OVER THE YEARS, THERE HAS BEEN MUCH SPECULATION about how Jackson prison came to be so immense and why it perpetually cycled between disrepute and disorder on one hand and hopeful programs and productive industry on the other. Once built, the question as to whether it might just be too massive ever to be properly managed was raised repeatedly over its existence. Were its problems a curse of design or just a developing legacy? Who conceived it, planned it and brought it into being? What problems already present in the old prison had survived transplant to the new? Answers to these questions require the following of an often obscure and erratic paper trail. This book is subtitled "A History and a Memoir." An even more accurate description might have been "A History Illuminated by a Memoir." For almost three decades (nearly half of its existence), Perry Johnson was intimately involved in the operation of the State Prison of Southern Michigan at Jackson. Starting there as a lowly counselor in 1955, he would, before his career was over, serve the prison as the Deputy Warden, Administrative Assistant to the Warden and Warden - before moving on to oversee all of Michigan's prisons and eventually becoming Director of the entire Department of Corrections. It would be no exaggeration to say that he knew Jackson Prison inside and out. To the reader's benefit, the recounting of this career is not merely a recitation of events, but also an evaluation of their meaning and context. It is a tale told with humor and compassion. As is inevitable in any history of an old-line prison there are stories involving extreme violence and cruelty - but these are leavened with others that are genuinely funny.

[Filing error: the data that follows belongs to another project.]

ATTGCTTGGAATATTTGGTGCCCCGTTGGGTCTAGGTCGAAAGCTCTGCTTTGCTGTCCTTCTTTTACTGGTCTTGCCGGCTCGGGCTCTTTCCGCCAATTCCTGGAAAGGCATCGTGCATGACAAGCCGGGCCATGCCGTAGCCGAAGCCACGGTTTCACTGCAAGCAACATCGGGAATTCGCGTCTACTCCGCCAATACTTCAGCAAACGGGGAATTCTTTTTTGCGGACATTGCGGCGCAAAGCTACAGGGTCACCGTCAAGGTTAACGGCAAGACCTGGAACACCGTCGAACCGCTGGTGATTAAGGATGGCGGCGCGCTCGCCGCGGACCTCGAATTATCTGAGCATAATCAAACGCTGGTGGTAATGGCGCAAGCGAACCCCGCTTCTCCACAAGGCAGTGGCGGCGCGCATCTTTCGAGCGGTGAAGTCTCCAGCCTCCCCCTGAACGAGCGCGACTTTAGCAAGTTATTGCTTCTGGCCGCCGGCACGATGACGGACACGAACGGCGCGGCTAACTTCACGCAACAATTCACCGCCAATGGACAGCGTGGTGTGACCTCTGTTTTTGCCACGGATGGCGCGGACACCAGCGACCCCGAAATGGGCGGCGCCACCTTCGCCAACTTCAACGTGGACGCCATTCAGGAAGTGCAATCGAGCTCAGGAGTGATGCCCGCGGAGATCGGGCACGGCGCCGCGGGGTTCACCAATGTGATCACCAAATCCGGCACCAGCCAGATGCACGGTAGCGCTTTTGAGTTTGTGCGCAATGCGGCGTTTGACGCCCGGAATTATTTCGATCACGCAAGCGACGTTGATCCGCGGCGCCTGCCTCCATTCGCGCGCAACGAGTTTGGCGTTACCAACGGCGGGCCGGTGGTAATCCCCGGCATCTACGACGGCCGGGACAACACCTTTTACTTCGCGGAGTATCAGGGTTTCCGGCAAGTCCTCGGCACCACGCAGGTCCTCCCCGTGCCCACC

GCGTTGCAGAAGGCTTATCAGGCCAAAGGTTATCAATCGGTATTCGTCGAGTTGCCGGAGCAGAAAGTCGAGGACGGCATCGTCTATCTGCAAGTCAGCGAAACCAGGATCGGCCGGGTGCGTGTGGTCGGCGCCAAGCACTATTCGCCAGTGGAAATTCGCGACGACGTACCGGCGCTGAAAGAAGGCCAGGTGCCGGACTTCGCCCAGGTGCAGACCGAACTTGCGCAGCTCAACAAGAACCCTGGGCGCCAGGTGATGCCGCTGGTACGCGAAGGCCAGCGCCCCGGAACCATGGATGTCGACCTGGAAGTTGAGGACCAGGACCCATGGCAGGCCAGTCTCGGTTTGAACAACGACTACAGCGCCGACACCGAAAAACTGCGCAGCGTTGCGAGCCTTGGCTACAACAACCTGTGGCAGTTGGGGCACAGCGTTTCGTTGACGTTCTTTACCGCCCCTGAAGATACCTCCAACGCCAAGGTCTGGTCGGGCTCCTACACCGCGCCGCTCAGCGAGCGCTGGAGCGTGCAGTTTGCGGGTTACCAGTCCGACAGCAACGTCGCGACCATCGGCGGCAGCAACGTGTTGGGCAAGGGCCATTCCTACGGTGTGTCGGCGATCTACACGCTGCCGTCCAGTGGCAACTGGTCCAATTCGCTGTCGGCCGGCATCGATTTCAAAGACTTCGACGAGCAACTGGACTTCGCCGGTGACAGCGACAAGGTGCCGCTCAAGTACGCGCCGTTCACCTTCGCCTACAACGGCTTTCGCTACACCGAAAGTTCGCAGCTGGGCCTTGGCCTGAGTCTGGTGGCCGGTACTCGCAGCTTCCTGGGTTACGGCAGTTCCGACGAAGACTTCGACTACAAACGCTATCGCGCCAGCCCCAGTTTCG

Author: Perry M. Johnson Publisher: Jackson: The Rise and Fall of the World's Lar Published: 07/27/2014 Pages: 266 Binding Type: Paperback Weight: 0.79lbs Size: 9.00h x 6.00w x 0.56d ISBN: 9780692261569
About the Author Perry M. Johnson started his career in corrections as a counselor at Jackson Prison (SPSM) in 1955. He has served the prison as the Deputy Warden, Administrative Assistant to the Warden and Warden - before moving on to oversee all of Michigan's prisons and eventually becoming Director of the Department of Corrections. In 1977 he was the first recipient of the Award for Distinguished Service to the State given at the annual National Governors' Conference. In his chosen field of corrections, he has served on the Board of Directors of The American Correctional Association, and as President of that Association, he helped develop standards for correctional institutions which have resulted in the upgrading of many of North America's prisons. His accomplishments were recognized by his peers by giving him the E.R. Cass Award, the highest honor in the profession.